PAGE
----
IFS - Local government will need to accept reduced service provision unless more funding found

Profile picture for user ddpreez By Derek du Preez May 29, 2019
Summary:
The Institute for Fiscal Studies paints a dire picture of local government funding, particularly in more deprived areas. This context is important for digital government teams.

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Reductions in funding across local government are so severe, and councils have come under so much pressure, that citizens will either need to accept a reduction in service provision across the country in the future, or additional funding will need to be provided.

This is the view of the Institute for Fiscal Studies (IFS), which has issued a new briefing note on the current state of English council funding. Whilst the document isn’t specific to - or indeed makes no mention of - digital government at a local level, the context is important. Digital teams are likely to come under further significant pressure to not only deliver savings, but to also rethink service delivery to accommodate for both reduced funding and increased pressure.

As we have noted previously on diginomica/government, local government is a diverse beast and it needs to be analysed with the understanding that it is not one entity with standard requirements. It is made up of hundreds of organisations that are serving differing local needs. That being said, there are common themes: financial pressures, a lack of skills, a history of outsourcing and shared services, as well as a relative immaturity in cloud adoption.

As with any sectors, there are pockets of excellence, and there are those that need support in adopting new digital tools and shifting their operating model. And whilst the future looks bleak, there is an argument that crisis creates an opportunity to force through a different way of doing things.

The findings

IFS states that we are in the midst of major changes to local government funding - both its level and its system. It brings together the following analyse:

  • On average, local government spending on services has fallen by 21% in real terms since 2009-10. However, cuts have not been equally distributed across the country, and have been larger in more deprived than more affluent areas. Spending per person in the most deprived fifth of councils has fallen from 1.52 times to 1.25 times the level in the least deprived fifth between 2009-10 and 2017-18.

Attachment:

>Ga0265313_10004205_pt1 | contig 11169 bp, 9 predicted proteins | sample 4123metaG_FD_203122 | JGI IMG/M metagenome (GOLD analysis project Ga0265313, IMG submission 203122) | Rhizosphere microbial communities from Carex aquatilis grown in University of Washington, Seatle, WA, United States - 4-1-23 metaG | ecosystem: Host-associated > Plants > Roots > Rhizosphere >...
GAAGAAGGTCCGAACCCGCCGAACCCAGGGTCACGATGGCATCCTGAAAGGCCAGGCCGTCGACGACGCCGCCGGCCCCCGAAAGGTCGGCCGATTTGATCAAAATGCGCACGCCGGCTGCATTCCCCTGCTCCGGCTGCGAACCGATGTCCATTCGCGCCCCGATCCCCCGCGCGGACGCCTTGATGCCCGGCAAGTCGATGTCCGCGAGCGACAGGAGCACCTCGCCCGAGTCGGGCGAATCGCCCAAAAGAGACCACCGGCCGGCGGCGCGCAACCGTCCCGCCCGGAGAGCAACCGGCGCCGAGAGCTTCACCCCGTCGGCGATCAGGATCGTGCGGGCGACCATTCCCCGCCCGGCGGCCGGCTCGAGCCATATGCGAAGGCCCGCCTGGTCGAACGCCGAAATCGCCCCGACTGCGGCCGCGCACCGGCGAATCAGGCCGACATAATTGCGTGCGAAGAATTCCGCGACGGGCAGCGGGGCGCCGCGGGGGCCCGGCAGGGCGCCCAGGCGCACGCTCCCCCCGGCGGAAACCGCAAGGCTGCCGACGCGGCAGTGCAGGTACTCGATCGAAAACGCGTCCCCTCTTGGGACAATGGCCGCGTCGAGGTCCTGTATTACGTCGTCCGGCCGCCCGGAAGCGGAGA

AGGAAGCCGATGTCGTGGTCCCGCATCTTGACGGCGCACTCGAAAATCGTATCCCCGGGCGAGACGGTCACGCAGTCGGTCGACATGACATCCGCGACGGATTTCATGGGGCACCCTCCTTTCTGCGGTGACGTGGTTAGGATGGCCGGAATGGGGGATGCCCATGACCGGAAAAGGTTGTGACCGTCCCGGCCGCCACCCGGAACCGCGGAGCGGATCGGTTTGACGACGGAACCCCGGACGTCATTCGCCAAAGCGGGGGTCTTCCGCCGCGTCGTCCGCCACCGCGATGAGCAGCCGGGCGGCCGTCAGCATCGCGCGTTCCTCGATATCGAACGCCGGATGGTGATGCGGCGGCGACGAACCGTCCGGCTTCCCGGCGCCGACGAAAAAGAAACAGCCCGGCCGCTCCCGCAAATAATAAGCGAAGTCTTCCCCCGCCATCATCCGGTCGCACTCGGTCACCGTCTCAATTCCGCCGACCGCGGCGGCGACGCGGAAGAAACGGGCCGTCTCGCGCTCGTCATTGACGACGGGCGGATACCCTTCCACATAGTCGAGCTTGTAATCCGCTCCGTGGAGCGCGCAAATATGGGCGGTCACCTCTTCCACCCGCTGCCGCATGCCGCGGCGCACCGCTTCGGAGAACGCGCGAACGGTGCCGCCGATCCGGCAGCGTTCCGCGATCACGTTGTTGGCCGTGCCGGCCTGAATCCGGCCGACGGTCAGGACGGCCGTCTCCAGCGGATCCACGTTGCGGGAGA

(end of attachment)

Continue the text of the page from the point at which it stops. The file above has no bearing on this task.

• Cuts have also varied between services. Councils have prioritised services such as adult social care (down 5%) and children’s social care (up 10%), whereas spending on children’s and youth centres is down more than 60%. Planning and development and housing is down more than 50%, whilst highways & transport and cultural and leisure services are down more than 40%.

  • Revenues from council tax and business rates - the two primary sources of funding for councils going forward - are “highly unlikely” to keep pace with rising demands and costs for public services. For example, IFS states, even if council tax were to increase by 4.7% a year (which is the average increase this year), every year, adult social care could account for more than half of revenues from these taxes by the mid 2030s, even without increasing service provision. Other services will be left with scant resources as a result.

The report notes that this means that we will “have to accept lower levels of service provision or that councils will have to be provided with additional funding”. Another viewpoint could be that local government needs to radically rethink how its organised and how it delivers services. One place to start could be taking a look at how the likes of LocalGovDigital is promoting a platform approach to service design.

Commenting on IFS’s findings, Chair of the Local Government Association’s Resources Board, Cllr Richard Watts, said:

With councils in England facing an overall funding gap of £8 billion by 2025, the IFS is right to reinforce our warning that unsustainable funding cuts and demand pressures are pushing local services to the brink.

Pressures continue to grow in children’s services, adult social care, and efforts to tackle homelessness. This is leaving increasingly less money for councils to fund other vital services, such as the maintenance of parks, certain bus services, cultural activities and council tax support for those in financial difficulty to try and plug growing funding gaps.

Huge uncertainty also remains about how local services will be paid for next year and beyond. The Spending Review will therefore be make or break for vital local services and securing the financial sustainability of councils must be the top priority. If the Government fails to adequately fund local government in the Spending Review then there is a real risk to the future financial viability of some services and councils.

Fully funding councils is the only way to ensure councils can continue to provide all of the valued local services which make such a positive difference to communities and people’s lives.

My take

IFS concludes its analysis by stating that big choices loom for local government - both on the level of funding and how it is raised and distributed. It adds that we “cannot continue to muddle on as we are” and that reform of the local government finance system is not just a technical issue, but will have “profound implications for the hope of country England is”.

Whilst funding is a critical element of the delivery of services, we at diginomica/government would also argue that this needs to be considered through a lens of thinking differently about the delivery of services.